SEOUL (Reuters) - Fans of BTS tuned in to an online concert by the K-pop boyband on Saturday, holding their signature light sticks and sharing messages in a chatroom.
Titled “Map of The Soul ON:E,” the virtual event came after the seven-member group scrapped its initial plan to hold an in-person show for a limited audience, in line with the South Korean government’s tightened social distancing curbs. The band had already cancelled planned world tours.
The band’s latest success was “Dynamite”, its first song entirely in English, which topped the Billboard Hot 100 singles chart last month.
“You’re not here but I feel you here, as if I can hear your chants, and next time let’s really be here together,” vocalist V, or Kim Tae-hyung, told fans.
Since its 2013 debut, BTS has spearheaded a global K-Pop craze with catchy, upbeat music and dances, as well as lyrics and social campaigns aimed at empowering young people.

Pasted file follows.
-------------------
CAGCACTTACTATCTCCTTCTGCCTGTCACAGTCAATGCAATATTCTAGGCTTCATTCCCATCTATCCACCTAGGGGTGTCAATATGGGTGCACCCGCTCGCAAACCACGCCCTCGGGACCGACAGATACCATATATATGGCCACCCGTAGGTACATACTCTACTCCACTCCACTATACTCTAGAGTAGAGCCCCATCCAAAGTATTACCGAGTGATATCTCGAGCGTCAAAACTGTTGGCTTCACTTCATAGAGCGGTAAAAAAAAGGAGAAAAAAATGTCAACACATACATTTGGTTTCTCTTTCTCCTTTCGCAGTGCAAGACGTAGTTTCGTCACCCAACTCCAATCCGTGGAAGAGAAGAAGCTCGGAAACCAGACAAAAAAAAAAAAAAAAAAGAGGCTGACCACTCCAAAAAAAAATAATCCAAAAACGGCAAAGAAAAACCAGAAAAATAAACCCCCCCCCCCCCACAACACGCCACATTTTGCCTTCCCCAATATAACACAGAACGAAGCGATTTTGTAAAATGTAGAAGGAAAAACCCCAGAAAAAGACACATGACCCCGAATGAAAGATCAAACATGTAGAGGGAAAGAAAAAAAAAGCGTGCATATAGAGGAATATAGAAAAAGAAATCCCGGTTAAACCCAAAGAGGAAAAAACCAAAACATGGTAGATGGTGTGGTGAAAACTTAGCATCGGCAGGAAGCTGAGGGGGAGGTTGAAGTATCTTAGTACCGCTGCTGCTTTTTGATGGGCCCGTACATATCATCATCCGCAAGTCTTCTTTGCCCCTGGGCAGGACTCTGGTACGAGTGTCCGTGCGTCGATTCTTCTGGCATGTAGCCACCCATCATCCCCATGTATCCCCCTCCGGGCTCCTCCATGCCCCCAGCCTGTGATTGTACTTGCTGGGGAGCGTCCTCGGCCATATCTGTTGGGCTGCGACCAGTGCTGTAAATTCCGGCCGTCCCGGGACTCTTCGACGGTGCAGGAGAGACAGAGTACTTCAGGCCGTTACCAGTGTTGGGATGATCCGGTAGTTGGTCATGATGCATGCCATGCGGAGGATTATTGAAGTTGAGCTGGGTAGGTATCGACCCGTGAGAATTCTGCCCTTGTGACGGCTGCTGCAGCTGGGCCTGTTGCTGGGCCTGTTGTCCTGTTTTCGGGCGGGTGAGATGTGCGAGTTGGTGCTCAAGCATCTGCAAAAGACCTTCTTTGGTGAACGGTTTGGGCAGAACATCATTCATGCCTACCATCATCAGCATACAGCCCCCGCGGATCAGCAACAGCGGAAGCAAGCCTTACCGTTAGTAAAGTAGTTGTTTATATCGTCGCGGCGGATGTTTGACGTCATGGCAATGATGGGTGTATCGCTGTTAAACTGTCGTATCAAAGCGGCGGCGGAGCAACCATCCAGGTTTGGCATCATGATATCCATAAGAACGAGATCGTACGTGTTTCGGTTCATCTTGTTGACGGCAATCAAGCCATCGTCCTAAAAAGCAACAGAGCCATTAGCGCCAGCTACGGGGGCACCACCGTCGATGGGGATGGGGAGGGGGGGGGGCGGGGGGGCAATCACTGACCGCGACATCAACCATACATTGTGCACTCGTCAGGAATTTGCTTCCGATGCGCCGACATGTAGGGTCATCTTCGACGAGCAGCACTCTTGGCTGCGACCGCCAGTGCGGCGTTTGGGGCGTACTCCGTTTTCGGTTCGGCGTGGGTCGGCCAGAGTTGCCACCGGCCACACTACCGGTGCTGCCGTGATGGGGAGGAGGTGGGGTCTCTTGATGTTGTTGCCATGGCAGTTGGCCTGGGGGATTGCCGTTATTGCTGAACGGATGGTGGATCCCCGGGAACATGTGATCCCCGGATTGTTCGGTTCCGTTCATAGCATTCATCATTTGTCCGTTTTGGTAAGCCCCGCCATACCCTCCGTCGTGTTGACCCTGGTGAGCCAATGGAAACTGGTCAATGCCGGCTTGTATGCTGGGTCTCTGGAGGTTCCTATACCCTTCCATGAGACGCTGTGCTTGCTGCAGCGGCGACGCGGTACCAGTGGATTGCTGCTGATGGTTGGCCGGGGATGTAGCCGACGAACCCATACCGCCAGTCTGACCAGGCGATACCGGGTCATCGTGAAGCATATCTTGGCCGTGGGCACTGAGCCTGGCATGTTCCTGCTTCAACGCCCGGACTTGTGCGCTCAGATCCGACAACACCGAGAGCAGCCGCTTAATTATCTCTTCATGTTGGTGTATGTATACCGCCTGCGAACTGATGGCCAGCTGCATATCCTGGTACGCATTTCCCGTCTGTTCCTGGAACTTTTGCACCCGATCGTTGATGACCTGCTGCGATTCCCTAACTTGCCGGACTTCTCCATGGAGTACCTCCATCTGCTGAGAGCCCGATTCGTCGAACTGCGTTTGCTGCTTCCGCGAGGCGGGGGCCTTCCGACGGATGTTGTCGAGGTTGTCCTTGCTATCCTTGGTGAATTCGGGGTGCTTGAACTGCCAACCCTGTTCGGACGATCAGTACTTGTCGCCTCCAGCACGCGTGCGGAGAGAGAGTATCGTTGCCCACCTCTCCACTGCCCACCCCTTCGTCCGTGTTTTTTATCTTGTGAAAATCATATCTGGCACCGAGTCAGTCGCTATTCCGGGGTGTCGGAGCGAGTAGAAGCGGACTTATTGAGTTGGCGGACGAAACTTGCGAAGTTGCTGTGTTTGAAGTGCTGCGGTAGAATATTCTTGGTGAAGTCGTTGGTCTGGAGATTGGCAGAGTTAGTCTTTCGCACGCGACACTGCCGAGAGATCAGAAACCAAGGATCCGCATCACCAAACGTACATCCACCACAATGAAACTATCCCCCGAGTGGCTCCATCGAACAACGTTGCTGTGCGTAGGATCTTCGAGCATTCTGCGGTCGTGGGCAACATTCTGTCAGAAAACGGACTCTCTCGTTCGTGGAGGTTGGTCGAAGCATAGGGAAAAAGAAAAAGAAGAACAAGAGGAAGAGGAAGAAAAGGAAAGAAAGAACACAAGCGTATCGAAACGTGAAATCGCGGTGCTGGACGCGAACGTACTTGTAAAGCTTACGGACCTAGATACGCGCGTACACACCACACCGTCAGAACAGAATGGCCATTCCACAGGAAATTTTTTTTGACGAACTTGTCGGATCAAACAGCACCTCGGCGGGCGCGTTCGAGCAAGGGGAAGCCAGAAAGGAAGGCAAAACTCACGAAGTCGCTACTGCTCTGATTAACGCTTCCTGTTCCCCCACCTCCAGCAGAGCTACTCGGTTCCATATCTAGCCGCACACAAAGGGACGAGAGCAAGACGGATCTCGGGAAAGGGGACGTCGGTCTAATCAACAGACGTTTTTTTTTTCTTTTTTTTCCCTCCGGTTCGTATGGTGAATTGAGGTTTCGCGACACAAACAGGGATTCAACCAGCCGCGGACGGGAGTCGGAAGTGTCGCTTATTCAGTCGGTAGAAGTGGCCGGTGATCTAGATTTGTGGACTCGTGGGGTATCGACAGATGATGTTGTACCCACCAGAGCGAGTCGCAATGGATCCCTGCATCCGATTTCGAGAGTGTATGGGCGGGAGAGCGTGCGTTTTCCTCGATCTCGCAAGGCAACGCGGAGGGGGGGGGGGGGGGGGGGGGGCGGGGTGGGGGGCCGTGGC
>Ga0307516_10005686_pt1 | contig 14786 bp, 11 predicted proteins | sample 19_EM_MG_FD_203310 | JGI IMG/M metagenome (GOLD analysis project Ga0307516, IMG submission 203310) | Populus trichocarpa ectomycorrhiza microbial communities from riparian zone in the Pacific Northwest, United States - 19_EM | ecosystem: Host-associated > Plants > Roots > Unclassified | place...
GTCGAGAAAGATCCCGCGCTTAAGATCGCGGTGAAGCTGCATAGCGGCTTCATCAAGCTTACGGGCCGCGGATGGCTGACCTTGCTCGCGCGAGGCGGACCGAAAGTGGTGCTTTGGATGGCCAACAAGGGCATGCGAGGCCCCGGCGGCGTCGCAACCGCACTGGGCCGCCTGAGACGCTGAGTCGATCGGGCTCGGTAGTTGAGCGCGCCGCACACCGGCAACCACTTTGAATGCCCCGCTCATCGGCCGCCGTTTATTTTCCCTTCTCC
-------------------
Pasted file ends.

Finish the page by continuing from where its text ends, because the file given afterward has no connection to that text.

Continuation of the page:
The band earned a Guinness World Records title for most viewers for a livestreamed performance after its first paid online concert in June drew nearly 757,000 from 107 countries.
Its management company, Bit Hit Entertainment, has not released how many people watched the latest show, though it garnered some 114 million real-time “cheer clicks,” a sign of approval that fans can press multiple times.
As the band performed, a background wall of small screens showed thousands of fans joining from across the world, many waving light sticks known as “army bombs”. A chatroom was opened to allow fans to post comments simultaneously.
In Seoul, a small group gathered at a fan-run, BTS-themed cafe to watch the concert together, though wearing masks and keeping a distance from each other.
“Their songs gave comfort in these tough times and made me a fan,” said An Ji-won, 40, after breaking down in tears as she watched the show.
“They sing to say everything will be OK and to cheer up, which I think is why all fans around the world love them.”
Reporting by Hyonhee Shin and Soohyun Mah; Additional reporting by Dogyun Kim; Editing by Ros Russell and William Mallard
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